State-Level Corruption And Theft
The Market Ticker - Commentary on The Capital Markets
2017-09-10 13:00 by Karl Denninger
in Education , 189 references Ignore this thread
State-Level Corruption And Theft
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Ever wonder about property taxes, how they're set, and what they cover?

Specifically, the largest component of most property-tax assessments are for schools.

Virtually every State Constitution calls forth a State duty to provide a free public education.

Ok.  Fair enough.  I can argue against that quite-easily but so long as it's present in State Constitutions the law has to be followed in that regard.

But on whom should the funding costs fall?

Answer: Those closest to the output of the program, who thus have every incentive to do something about it if it sucks.

That's not you, as a common citizen.  If the schools suck in your local area you don't, for the most part, get the direct costs.  If you're a parent at age 18 your offspring are no longer your responsibility.  You can throw them out of the house -- literally.

Now it's certainly true that the indirect costs wind up on the citizens -- mostly through crime and social dependence.

The direct costs fall on the local employers.

How do you think the local electricians would response to there being no shop class? Or the local welding and machine shop?  The local construction companies would like people who can work with wood and metal too, right?  How would the computer software shop behave if schools failed to teach reasonably current computer programming languages?  Would any of the local businesses put up with High School graduates that can't write a business letter, make change for a $20 in their head or figure out sales tax on a piece of paper when the power goes out?

Nope.  They'd make a hell of a lot of noise and, in the extreme case, they could move their company and entirely de-fund the system.  That's a very effective and legal threat, which would serve to force the public education system to produce a quality product: Educated young adults.

Let me point out that when I ran MCSNet not only could not 1 applicant in 10 write said business letter while using proper English, make change for a $20 and compute the sales tax for a given amount on a piece of paper using nothing other than a pencil a good percentage of said applicants had been accepted to colleges in the area, including the University of Chicago, because they were current college students at the time!  How the hell do you both get a diploma and get accepted into college when you can't make change for a $20 in your head?

So why do we have a public school system that isn't funded by a tax on business in the state?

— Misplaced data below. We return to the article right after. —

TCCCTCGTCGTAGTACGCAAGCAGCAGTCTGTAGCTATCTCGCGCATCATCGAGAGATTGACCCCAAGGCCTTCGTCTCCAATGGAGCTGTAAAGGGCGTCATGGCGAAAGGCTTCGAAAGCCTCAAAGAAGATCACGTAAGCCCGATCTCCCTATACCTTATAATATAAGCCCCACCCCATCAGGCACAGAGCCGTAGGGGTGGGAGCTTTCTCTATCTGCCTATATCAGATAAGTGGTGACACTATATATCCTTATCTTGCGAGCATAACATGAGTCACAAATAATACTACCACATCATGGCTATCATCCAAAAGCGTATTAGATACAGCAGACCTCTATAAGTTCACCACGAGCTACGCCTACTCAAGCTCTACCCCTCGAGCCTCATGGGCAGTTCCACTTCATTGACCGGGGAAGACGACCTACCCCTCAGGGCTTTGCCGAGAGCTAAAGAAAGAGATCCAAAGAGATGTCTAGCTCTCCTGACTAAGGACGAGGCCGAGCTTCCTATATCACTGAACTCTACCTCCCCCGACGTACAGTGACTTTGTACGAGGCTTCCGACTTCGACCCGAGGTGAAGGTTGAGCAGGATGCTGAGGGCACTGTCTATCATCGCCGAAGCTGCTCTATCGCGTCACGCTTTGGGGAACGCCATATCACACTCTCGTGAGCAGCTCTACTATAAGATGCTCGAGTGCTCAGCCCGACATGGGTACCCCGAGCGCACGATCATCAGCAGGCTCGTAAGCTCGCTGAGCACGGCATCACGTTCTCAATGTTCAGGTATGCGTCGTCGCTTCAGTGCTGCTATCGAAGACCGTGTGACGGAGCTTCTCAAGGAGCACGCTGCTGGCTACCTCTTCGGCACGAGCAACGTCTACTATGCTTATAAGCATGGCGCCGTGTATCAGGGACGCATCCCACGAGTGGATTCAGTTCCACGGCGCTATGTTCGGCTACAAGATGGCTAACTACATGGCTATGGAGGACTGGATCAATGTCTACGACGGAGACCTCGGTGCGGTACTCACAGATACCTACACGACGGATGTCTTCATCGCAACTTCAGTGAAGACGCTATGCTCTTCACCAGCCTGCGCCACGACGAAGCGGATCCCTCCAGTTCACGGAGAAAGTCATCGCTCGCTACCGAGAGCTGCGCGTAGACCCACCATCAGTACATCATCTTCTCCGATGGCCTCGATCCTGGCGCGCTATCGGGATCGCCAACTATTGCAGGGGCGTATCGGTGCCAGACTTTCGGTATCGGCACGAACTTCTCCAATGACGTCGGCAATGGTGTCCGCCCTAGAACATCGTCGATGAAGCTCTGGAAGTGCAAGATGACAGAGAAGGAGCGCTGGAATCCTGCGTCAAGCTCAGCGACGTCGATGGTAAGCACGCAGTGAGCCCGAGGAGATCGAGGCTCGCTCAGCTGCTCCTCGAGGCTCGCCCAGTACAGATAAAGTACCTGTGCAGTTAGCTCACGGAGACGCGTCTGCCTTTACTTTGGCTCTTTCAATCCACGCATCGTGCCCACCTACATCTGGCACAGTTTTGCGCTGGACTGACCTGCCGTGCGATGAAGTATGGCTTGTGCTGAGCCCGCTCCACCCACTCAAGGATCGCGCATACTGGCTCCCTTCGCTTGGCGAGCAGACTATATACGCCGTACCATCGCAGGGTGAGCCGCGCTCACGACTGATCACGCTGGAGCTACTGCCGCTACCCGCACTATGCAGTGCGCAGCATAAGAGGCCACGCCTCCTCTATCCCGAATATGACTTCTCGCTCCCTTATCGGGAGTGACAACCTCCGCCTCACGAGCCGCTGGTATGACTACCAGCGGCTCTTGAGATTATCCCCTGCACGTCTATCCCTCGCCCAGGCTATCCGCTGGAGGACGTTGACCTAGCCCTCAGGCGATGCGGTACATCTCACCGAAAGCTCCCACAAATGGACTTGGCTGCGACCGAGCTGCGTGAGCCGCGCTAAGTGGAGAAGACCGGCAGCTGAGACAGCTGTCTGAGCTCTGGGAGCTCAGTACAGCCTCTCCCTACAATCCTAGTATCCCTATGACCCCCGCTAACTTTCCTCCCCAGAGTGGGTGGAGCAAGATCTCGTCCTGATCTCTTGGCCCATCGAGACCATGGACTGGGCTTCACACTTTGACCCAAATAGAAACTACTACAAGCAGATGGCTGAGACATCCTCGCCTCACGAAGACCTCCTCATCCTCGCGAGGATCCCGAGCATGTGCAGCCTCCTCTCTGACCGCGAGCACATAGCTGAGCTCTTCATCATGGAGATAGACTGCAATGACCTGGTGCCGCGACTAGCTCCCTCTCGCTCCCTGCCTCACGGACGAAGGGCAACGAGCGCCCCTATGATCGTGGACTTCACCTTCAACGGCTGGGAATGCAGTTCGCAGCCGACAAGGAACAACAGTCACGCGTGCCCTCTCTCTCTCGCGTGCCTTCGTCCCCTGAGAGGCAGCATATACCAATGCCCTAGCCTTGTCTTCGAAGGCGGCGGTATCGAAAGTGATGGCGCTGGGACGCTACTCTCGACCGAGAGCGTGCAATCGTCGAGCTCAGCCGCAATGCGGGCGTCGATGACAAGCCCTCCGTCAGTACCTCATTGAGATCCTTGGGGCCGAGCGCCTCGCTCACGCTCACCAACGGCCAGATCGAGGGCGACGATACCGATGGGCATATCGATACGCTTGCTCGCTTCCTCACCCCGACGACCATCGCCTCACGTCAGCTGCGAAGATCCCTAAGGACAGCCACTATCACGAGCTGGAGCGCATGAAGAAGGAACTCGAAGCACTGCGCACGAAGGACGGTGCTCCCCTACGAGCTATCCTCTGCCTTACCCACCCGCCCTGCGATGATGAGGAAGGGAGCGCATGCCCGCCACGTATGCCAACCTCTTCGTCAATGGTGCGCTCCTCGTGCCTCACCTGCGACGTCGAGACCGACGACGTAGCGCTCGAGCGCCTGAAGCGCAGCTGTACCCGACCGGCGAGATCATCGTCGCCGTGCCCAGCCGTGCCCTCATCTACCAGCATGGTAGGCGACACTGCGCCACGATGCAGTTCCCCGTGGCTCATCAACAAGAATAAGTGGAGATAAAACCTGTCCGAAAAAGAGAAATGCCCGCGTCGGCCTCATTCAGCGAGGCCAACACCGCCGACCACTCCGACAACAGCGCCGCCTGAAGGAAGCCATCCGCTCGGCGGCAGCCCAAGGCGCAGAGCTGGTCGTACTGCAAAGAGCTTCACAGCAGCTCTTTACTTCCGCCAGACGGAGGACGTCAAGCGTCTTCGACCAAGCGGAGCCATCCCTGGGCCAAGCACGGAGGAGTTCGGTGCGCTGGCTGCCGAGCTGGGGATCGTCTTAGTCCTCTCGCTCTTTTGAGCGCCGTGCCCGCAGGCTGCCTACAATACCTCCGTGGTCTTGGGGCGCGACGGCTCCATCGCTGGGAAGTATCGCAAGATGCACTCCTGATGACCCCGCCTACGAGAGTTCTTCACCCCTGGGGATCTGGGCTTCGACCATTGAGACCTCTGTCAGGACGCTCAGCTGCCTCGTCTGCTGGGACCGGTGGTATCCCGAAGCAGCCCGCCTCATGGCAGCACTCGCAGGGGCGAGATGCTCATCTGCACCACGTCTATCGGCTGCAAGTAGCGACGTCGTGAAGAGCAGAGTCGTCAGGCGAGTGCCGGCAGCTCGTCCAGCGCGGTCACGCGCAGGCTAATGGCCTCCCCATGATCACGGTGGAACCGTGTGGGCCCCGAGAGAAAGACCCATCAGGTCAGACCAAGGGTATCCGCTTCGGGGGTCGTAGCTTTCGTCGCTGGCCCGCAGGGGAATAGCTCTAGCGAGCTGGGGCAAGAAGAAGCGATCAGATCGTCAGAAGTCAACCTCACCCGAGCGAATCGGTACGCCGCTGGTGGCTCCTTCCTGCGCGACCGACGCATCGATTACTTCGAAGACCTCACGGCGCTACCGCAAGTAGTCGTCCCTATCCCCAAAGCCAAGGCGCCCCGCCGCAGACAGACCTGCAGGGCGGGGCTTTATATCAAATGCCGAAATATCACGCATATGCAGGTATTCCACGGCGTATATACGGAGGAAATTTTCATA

They are the direct beneficiaries of a good workforce and thus have the greatest incentives to make damn sure the money is spent well on people they are then able to employ!

There are many more reasons to do things this way, rather than through ad-valorem property tax levies.  One of the biggest is that it doesn't cost more to educate a rich person's kid than a poor person's.  In fact it's often the other way around; the poor kid is more-likely to be born into a broken and dysfunctional home, to have parents who are raging drug addicts or worse.  Yet today we demand that more-wealthy people subsidize these other children even though some of the parent's behavior is voluntary, often to the tune of 10x or more what the poorer family pays!  The poor family thus has no financial incentive to cut that crap out; they don't get the bill for their behavior in the form of higher school expenses, the rich bastard across town does!

The result is crap schools, especially in the cities.  It also results in schools that try to run the garbage that every kid needs to go college.  We then wonder why all the electrical and plumbing shops can't find good people to train and employ, and why all the framing and roofing seems to be done by illegal Mexican invaders.

The usual argument on the other side is that even the wealthy childless individual or couple benefits from an educated workforce.  That's true.  But that benefit is "soft" and impossible for the wealthy person to objectively measure where for the businessperson it's simple: EITHER THERE ARE QUALIFIED WORKERS IN THE LOCAL AREA TO HIRE OR THERE ARE NOT.

It's time to scrap the premise of funding schools with ad-valorem taxes.  Yes, schools have to be paid for, and yes, in a purely Libertarian world parents would pay for education on their own if they had kids, and only if they had kids.  But we don't live in that world and given State Constitutional guarantees of a free public education for all children we are left with the question of who is going to get taxed to pay for it, not whether it will happen.

There's nothing unconstitutional about a state-wide (rather than county-specific) levy for such a purpose, assessed on all employing businesses in the state.  Anyone with one or more employees (that is, other than a sole proprietor who has no employees on the payroll, whether part or full-time) should be getting the bill, from farmers employing people to pick oranges to the warehouse that pays people to move goods to the coffee shop on the corner, the lawyer's office downtown or the corporation that writes and sells software or provides Internet service.

It's in their best interest to make damn sure they have qualified workers available to them, and thus they're the best people to assess the quality of education and demand improvement because they will be like rabid dogs sicced on the County Education Boards to make damn sure they get their money's worth.

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